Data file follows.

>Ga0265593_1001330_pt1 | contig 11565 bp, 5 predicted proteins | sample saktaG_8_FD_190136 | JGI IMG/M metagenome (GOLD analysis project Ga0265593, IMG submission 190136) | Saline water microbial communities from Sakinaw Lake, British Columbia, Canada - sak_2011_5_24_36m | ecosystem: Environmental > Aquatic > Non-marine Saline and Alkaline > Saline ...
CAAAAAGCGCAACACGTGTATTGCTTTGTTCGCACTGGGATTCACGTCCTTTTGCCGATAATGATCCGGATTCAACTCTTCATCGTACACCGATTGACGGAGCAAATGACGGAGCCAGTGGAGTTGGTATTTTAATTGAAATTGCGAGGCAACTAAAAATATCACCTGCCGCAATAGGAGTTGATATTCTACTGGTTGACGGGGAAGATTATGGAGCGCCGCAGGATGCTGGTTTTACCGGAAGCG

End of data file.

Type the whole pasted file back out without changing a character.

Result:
>Ga0265593_1001330_pt1 | contig 11565 bp, 5 predicted proteins | sample saktaG_8_FD_190136 | JGI IMG/M metagenome (GOLD analysis project Ga0265593, IMG submission 190136) | Saline water microbial communities from Sakinaw Lake, British Columbia, Canada - sak_2011_5_24_36m | ecosystem: Environmental > Aquatic > Non-marine Saline and Alkaline > Saline ...
CAAAAAGCGCAACACGTGTATTGCTTTGTTCGCACTGGGATTCACGTCCTTTTGCCGATAATGATCCGGATTCAACTCTTCATCGTACACCGATTGACGGAGCAAATGACGGAGCCAGTGGAGTTGGTATTTTAATTGAAATTGCGAGGCAACTAAAAATATCACCTGCCGCAATAGGAGTTGATATTCTACTGGTTGACGGGGAAGATTATGGAGCGCCGCAGGATGCTGGTTTTACCGGAAGCG